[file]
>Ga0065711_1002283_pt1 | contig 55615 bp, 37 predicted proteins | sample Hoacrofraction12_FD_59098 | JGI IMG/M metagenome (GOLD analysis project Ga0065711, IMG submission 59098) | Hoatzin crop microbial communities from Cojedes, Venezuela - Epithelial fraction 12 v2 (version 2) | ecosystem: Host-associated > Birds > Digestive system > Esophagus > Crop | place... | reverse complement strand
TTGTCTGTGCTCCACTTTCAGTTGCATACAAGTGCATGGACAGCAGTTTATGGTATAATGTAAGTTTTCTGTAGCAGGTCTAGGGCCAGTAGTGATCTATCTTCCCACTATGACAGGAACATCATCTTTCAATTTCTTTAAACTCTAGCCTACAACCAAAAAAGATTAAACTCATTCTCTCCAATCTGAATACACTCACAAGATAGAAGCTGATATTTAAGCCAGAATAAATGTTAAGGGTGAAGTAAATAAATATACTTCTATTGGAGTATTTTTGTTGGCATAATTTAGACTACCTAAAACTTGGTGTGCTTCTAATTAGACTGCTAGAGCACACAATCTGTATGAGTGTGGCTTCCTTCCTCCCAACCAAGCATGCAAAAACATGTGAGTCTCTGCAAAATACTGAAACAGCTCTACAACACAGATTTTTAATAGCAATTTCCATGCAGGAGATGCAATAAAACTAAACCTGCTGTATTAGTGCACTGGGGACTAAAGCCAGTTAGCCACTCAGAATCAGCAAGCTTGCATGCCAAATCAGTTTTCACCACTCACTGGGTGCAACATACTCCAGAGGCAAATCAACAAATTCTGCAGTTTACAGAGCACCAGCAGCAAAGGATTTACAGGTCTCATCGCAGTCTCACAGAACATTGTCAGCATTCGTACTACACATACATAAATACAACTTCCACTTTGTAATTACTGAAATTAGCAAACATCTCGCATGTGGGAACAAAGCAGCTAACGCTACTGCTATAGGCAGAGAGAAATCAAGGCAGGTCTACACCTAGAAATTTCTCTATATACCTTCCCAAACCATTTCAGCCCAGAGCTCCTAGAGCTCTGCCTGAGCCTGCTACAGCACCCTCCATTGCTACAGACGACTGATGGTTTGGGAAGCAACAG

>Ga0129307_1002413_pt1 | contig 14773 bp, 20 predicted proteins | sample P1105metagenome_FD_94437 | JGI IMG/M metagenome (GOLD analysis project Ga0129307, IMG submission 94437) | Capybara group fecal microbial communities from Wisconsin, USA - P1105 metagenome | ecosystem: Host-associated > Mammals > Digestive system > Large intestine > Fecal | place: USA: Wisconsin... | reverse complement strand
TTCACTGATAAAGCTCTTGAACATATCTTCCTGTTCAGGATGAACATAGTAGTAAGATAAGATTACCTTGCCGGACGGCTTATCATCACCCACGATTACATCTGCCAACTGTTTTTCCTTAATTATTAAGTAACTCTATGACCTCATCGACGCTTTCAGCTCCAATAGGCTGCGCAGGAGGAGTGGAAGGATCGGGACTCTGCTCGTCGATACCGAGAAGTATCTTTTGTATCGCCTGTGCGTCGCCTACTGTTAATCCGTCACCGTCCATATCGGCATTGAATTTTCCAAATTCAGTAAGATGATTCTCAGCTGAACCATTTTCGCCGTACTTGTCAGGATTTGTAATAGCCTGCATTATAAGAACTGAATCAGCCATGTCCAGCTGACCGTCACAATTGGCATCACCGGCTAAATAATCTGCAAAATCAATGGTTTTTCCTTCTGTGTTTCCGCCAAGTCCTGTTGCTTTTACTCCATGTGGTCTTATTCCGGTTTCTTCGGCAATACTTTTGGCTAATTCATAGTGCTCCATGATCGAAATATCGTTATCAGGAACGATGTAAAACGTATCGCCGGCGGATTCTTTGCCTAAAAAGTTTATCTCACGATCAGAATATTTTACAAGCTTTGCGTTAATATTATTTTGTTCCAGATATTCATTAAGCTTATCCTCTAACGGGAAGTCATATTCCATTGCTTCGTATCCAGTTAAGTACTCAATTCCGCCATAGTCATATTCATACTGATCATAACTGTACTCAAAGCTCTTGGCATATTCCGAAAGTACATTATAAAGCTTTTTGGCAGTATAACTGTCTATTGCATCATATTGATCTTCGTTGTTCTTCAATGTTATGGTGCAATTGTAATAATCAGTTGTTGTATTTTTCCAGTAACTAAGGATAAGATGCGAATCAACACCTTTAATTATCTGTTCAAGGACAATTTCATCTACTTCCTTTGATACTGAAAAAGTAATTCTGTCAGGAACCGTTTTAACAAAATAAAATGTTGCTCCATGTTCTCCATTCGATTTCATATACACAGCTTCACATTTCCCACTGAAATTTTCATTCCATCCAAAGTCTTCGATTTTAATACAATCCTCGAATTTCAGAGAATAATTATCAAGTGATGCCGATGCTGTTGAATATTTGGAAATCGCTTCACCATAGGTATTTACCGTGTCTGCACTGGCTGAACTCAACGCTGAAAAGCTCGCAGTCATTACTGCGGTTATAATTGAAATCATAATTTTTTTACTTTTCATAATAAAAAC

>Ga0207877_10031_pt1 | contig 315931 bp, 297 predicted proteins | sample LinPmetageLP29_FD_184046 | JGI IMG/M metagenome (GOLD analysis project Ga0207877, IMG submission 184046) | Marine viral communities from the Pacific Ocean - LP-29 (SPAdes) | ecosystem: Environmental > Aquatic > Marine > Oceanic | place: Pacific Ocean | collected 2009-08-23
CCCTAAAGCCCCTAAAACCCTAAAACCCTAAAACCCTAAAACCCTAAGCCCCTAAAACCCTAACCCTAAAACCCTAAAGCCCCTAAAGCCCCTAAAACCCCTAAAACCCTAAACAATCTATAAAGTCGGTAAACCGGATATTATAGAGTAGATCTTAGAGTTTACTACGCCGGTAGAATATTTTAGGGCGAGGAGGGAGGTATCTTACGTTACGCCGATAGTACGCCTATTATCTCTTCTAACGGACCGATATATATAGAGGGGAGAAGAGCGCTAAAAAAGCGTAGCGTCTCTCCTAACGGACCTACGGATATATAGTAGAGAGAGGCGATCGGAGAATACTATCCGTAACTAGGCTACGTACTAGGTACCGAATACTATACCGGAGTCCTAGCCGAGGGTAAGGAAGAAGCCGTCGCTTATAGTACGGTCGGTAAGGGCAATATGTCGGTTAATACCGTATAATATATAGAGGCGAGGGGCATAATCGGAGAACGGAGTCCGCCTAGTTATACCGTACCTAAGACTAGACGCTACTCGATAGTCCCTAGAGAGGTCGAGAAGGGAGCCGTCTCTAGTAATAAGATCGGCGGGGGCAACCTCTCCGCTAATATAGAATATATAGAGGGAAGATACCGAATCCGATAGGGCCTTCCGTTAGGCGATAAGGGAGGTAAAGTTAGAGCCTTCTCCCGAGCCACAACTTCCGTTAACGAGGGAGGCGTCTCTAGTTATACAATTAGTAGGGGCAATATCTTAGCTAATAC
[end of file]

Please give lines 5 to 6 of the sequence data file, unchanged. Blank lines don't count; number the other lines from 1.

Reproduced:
>Ga0207877_10031_pt1 | contig 315931 bp, 297 predicted proteins | sample LinPmetageLP29_FD_184046 | JGI IMG/M metagenome (GOLD analysis project Ga0207877, IMG submission 184046) | Marine viral communities from the Pacific Ocean - LP-29 (SPAdes) | ecosystem: Environmental > Aquatic > Marine > Oceanic | place: Pacific Ocean | collected 2009-08-23
CCCTAAAGCCCCTAAAACCCTAAAACCCTAAAACCCTAAAACCCTAAGCCCCTAAAACCCTAACCCTAAAACCCTAAAGCCCCTAAAGCCCCTAAAACCCCTAAAACCCTAAACAATCTATAAAGTCGGTAAACCGGATATTATAGAGTAGATCTTAGAGTTTACTACGCCGGTAGAATATTTTAGGGCGAGGAGGGAGGTATCTTACGTTACGCCGATAGTACGCCTATTATCTCTTCTAACGGACCGATATATATAGAGGGGAGAAGAGCGCTAAAAAAGCGTAGCGTCTCTCCTAACGGACCTACGGATATATAGTAGAGAGAGGCGATCGGAGAATACTATCCGTAACTAGGCTACGTACTAGGTACCGAATACTATACCGGAGTCCTAGCCGAGGGTAAGGAAGAAGCCGTCGCTTATAGTACGGTCGGTAAGGGCAATATGTCGGTTAATACCGTATAATATATAGAGGCGAGGGGCATAATCGGAGAACGGAGTCCGCCTAGTTATACCGTACCTAAGACTAGACGCTACTCGATAGTCCCTAGAGAGGTCGAGAAGGGAGCCGTCTCTAGTAATAAGATCGGCGGGGGCAACCTCTCCGCTAATATAGAATATATAGAGGGAAGATACCGAATCCGATAGGGCCTTCCGTTAGGCGATAAGGGAGGTAAAGTTAGAGCCTTCTCCCGAGCCACAACTTCCGTTAACGAGGGAGGCGTCTCTAGTTATACAATTAGTAGGGGCAATATCTTAGCTAATAC